Over the past 5 years my main focus in photography has been wildlife. When I first started I would grab my camera on the weekend and head out to a number of locations through out a morning looking for subjects to photograph. Most of the time I would return home with barely a shot worth keeping or at least not to the quality I was looking for. I soon realized that more planning needed to be made in order to capture the images I wanted.
Sure once in a while a wildlife photographer will head out and randomly spot a subject and nail that amazing shot but most of the time there is a lot of planning behind their images.
Starting off as a wildlife photographer the first thing I would recommend is observing and documenting everything you see or hear in a journal. From the Belted Kingfisher you heard calling from the river side or the Eagle you saw perched in a tree to the fox you saw crossing the road one day. I personally break down my journal into months so the following year when I go back to it for reference I can see what I observed or photographed month by month.
One great thing about wildlife is that seeing them isn't as random as we might all think at first. Animals for the most part are pretty consistent in their actions or behaviors. Lets take the Belted Kingfisher for example. Not far from my house is a small stream that runs into a pond and one day I heard the call of a kingfisher. There he was perched on the branch of a near by tree. I slowly pulled up in my car and of course off he went. I spent days trying to get images of him when I finally decided to just sit back and observe his behaviors look for a pattern. I soon realized that each morning at about 7:00 am he would perch on the same little branch close to shore. So with this knowledge I woke early the following morning and headed out with my camo blind at 6:00 am. I was setup and ready for him to show and sure enough almost 7 am on the dot I could hear his call as he headed straight for me. He sat up on his perch and I was able to capture this beautiful image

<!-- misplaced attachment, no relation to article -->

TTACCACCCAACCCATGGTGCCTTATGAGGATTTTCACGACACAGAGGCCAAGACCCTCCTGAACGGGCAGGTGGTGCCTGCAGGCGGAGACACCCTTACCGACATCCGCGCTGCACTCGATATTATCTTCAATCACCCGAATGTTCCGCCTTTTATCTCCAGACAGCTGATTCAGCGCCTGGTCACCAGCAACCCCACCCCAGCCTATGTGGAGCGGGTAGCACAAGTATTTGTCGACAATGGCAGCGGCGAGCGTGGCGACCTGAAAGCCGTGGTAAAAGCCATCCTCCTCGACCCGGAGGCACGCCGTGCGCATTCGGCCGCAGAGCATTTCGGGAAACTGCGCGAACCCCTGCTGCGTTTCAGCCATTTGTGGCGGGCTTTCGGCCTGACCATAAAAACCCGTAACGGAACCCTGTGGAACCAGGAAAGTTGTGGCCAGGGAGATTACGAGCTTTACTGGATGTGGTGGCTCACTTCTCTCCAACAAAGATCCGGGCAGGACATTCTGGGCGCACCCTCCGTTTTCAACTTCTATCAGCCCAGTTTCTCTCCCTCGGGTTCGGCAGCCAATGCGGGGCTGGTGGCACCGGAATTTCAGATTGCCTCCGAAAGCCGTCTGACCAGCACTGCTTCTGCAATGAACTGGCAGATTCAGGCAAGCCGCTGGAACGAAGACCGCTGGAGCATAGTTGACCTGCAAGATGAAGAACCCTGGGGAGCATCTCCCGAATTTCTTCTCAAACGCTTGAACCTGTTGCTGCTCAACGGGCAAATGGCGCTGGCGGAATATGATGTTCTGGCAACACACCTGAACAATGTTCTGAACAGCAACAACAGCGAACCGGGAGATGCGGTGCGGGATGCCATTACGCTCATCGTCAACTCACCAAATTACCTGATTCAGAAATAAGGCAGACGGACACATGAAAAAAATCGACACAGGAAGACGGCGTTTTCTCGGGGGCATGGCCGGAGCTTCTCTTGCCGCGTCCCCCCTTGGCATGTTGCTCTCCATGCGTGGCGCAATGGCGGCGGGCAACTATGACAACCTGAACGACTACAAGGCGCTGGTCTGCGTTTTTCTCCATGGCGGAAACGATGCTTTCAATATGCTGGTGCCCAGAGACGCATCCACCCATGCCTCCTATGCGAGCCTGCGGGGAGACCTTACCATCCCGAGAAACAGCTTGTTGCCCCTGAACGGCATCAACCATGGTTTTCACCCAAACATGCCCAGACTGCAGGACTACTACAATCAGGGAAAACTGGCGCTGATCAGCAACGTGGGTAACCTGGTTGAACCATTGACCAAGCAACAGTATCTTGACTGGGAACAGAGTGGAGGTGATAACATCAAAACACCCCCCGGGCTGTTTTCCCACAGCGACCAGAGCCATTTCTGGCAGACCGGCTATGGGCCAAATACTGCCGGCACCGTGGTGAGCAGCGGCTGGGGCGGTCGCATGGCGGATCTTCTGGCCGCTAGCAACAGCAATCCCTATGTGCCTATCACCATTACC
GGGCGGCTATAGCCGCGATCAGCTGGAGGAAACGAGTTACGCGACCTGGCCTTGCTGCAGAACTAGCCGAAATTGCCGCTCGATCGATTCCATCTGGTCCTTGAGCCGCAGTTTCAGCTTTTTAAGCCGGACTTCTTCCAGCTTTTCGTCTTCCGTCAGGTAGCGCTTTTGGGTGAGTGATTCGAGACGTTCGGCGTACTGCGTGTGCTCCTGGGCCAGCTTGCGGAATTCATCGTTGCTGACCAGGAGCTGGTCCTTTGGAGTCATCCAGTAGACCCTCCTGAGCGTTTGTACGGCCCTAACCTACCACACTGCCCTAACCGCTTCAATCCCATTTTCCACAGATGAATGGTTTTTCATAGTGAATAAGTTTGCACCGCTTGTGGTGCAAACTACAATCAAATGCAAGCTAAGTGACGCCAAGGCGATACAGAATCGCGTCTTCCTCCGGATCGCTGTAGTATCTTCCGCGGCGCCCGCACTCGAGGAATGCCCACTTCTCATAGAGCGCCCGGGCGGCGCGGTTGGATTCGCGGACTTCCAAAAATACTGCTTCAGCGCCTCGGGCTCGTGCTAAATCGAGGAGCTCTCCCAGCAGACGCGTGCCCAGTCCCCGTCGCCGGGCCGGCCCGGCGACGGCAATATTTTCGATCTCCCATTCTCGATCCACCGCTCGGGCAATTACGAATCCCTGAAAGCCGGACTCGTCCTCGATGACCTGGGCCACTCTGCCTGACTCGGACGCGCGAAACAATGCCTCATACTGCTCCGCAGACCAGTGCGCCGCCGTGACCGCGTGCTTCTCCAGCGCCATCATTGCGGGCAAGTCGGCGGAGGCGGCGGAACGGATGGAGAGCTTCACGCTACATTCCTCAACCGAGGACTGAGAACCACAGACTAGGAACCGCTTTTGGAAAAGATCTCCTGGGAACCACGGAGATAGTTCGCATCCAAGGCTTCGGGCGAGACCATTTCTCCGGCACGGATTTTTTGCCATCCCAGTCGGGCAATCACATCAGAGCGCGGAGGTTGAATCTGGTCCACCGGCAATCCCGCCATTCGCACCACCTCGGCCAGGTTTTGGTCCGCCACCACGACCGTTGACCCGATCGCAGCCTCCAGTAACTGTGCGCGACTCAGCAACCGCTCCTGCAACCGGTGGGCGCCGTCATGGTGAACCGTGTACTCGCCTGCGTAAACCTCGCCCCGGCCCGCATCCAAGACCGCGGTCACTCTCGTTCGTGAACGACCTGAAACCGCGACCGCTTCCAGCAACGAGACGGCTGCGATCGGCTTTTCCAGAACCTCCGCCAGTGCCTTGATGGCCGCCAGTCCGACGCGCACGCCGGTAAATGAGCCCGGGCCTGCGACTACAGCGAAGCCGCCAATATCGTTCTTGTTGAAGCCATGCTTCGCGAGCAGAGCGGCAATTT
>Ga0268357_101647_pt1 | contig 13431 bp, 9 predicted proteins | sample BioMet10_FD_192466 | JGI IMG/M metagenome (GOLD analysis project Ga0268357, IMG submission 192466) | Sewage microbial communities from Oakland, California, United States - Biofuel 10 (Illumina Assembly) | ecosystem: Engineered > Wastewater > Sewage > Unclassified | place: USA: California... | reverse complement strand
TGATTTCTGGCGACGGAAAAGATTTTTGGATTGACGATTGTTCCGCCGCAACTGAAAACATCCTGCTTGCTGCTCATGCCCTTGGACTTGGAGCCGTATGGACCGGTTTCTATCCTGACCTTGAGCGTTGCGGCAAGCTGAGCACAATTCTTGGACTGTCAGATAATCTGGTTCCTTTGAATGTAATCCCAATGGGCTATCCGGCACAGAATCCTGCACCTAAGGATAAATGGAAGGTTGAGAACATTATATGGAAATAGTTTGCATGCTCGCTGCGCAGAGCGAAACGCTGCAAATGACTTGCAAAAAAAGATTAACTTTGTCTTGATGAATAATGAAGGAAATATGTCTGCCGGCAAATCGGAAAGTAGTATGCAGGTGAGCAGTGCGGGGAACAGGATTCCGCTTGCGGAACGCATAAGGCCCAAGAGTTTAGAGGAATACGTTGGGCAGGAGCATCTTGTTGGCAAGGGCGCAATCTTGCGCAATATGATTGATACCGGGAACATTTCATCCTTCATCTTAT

Knowing your subject is key and spending time around that subject to learn its behaviors or patterns is a must. Getting to knowing which subjects are common/uncommon, seasonal or year round to your area. For example shorebirds here on the island are best viewed from August to October. So during those months my focus shifts to them since I know I have a short period of time to photograph them.
So how do we find this out? Well having a good field guide is a must and one specific to your area is even better. There are a number of books out there and also apps for your iphone like the iBird app. You can also search online for groups that might be created for people that share sightings in your area. For example here on the island we have a Google group called nf.birds which I check constantly for sightings or to learn about common locations to find certain species.
Now that we have begun to gather information on our subjects what other factors will help us get that perfect image. What about its environment or surroundings?
We all know lighting is the key to photography so knowing where the sun rises and sets is very important. Knowing this will allow you to position yourself so that the sun is right where you want it when your subject enters the frame. Recently I came across one of the best tools I have ever seen and its meant for photographers... it's called The Photographers Ephemeris. In this tool you pick the location you will be heading to and it will tell you when and where the sun/moon rises and sets. Here is a screen grab from the software:
This tool is a must have and I think it comes as an app for your iPhone which is great for when you are out in the field.
Other tools or sites I use especially during shorebird season are Tidal Predictions. Shorebirds mainly feed along shorelines when the tides are low so knowing when that is will be important. I discovered that a Greater Yellowlegs loved to rest on a rock at a near by pond that flows out into the ocean. So one afternoon when the tide was low I headed out and sure enough there he was.
A more obvious site is the Weather Network but don't always look for those beautiful sunny days. The more dull and overcast days make for better exposures and even those rainy/snowy days can make for dramatic images.
So get out there and start to gather info. Put together a journal so you can quickly review your sightings each year to help you plan for the next...
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